It's early December, 2008. Barack Obama is president-in-fact. George W. Bush is still president-in-law. Zillions of people, around the world, are going to sleep at night thinking "revenge is a dish best eaten cold: how should W get his comeuppance?
Yes, it's time for us to play "Let's find him suitable Post-Presidential Employment" - the PPE game. The key to the game is not to find him the most miserable job you can think of (e.g. the person who wakes up Hillary Clinton at 3 in the morning), but to find him the one with the right blend of misery and poetic justice. Among the ideas submitted so far are:
- He works for Donald Rumsfeld. Then he'll find out why Iraq wasn't going to work.
- He becomes a floor manager at Home Depot. Then he'll find out how easy it is in real life to address problems without wanting to hear the facts.
- He and Stephane Dion form Shrub and Steve's Nucular School of English Diction, Syntax and Grammar.
- He is put in charge of performance reviews for all senior executives whose firms have received federal bailout money. He must include the phrase "Good job, Brownie" in every assessment.
- He goes to work for the CIA and has to read all the mail that they should never have been allowed to open in the first place .
- He can pick any country he wants; invade it; declare "major hostilities are over"; and then stick around for a while.
- He has to hang around and pass some quality time with Dick Cheney.
- He has to go home, look his mother in the eye, and stay in his room as long as she makes him. And then wait till his father gets home.
- He is put in charge of presenting a slide show prepared by Colin Powell, entitled "Definitive Proof of the Loch Ness Monster".
- He becomes CEO of General Motors. After all, many say bankruptcy is the best course for this baby, and W has eight years' experience bankrupting a large organization.
- He becomes a TV Weatherman, to continue working in position where it is possible to maintain your job even though no-one believes a word you say.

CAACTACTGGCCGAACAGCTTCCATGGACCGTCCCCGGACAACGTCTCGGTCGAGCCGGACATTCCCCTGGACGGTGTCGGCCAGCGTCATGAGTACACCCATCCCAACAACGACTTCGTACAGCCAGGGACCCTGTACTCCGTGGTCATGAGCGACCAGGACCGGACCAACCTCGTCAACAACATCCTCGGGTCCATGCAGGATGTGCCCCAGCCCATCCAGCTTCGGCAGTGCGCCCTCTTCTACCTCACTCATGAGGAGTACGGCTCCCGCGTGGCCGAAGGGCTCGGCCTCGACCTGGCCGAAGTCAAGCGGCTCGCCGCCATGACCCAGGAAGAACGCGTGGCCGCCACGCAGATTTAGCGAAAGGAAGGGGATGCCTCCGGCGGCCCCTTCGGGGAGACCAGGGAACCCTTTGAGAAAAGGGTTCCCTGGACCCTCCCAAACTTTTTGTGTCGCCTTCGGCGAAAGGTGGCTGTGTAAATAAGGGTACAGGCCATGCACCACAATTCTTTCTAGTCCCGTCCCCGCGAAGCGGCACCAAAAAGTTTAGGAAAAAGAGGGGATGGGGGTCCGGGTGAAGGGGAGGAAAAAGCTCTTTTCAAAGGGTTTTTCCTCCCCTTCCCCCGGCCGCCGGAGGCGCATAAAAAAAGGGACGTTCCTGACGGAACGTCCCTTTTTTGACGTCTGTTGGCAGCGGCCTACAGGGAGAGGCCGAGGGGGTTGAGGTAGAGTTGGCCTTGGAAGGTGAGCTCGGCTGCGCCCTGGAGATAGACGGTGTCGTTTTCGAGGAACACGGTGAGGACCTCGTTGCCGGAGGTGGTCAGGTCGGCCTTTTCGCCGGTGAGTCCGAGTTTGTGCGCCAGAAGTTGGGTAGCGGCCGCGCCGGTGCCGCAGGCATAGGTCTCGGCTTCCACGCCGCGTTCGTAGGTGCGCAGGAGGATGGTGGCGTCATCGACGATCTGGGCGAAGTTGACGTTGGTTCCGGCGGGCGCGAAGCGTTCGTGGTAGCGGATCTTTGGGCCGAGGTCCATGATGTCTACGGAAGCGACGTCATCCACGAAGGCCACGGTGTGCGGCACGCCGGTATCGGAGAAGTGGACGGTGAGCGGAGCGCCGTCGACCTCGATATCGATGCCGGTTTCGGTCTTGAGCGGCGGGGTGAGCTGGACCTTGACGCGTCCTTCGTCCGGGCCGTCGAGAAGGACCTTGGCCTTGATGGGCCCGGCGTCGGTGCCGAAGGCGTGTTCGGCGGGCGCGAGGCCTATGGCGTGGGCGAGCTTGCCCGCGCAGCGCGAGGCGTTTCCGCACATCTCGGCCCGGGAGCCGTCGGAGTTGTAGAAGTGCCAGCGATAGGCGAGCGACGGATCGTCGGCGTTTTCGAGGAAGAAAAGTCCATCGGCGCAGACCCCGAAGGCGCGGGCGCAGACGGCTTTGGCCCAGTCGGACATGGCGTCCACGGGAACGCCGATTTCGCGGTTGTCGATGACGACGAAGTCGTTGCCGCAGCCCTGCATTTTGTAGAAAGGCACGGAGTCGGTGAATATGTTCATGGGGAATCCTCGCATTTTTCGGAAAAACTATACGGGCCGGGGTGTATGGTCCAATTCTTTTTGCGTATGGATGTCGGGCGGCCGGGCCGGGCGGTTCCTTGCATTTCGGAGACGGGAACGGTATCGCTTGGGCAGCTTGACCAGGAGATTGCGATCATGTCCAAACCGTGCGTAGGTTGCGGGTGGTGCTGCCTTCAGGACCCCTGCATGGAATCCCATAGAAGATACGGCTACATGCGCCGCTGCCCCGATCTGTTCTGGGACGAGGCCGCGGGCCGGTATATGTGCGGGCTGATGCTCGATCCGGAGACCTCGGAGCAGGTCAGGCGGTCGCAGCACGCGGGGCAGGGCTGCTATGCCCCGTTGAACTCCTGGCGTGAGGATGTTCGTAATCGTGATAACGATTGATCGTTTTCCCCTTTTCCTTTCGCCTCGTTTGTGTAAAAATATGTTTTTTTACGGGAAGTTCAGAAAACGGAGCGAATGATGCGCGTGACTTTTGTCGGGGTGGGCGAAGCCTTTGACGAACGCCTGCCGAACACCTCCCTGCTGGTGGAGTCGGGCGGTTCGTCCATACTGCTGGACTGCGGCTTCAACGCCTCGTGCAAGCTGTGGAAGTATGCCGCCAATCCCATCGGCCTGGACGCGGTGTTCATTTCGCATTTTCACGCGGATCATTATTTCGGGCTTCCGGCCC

- He becomes a spokesperson for Grecian Formula 3. Grey hair, smirk and good looks - it's either this or ED commercials.
- He has to team up with Bill Clinton and learn the skills of a roving goodwill ambassador.
- He takes a long journey up to the Arctic with Al Gore to see the icecaps. Just the two of them.
- He has to write a book listing his accomplishments that will weigh in at over 60 pages.
- He has to attend all of Condoleezza Rice's piano recitals. And be the page turner.
- He becomes a Sunday School teacher and illustrates the lessons of the Bible from his own actions as president.
- He enters the NBA's annual All-Star Slam Dunk Contest.
- [Your idea goes here...].Perhaps history will be kinder to the outgoing president than his contemporaries. But history won't have the fun we're going to have over the next few weeks playing the PPE game.
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Some readers seem intent on nullifying the authority of David Simmonds. The critics are so intense; Simmonds is cast as more scoundrel than scamp. He is, in fact, a Canadian writer of much wit and wisdom. Simmonds writes strong prose, not infrequently laced with savage humour. He dissects, in a cheeky way, what some think sacrosanct. His wit refuses to allow the absurdities of life to move along, nicely, without comment. What Simmonds writes frightens some readers. He doesn't court the ineffectual. Those he scares off are the same ones that will not understand his writing. Satire is not for sissies. The wit of David Simmonds skewers societal vanities, the self-important and their follies as well as the madness of tyrants. He never targets the outcasts or the marginalised; when he goes for a jugular, its blood is blue. David Simmonds, by nurture, is a lawyer. By nature, he is a perceptive writer, with a gimlet eye, a superb folk singer, lyricist and composer. He believes quirkiness is universal; this is his focus and the base of his creativity. "If my humour hurts," says Simmonds,"it's after the stiletto comes out." He's an urban satirist on par with Mike Barnacle, the late Jimmy Breslin and Mike Rokyo and, increasingly, Dorothy Parker. He writes from and often about the village of Wellington, Ontario. Simmonds also writes for the Wellington "Times," in Wellington, Ontario.
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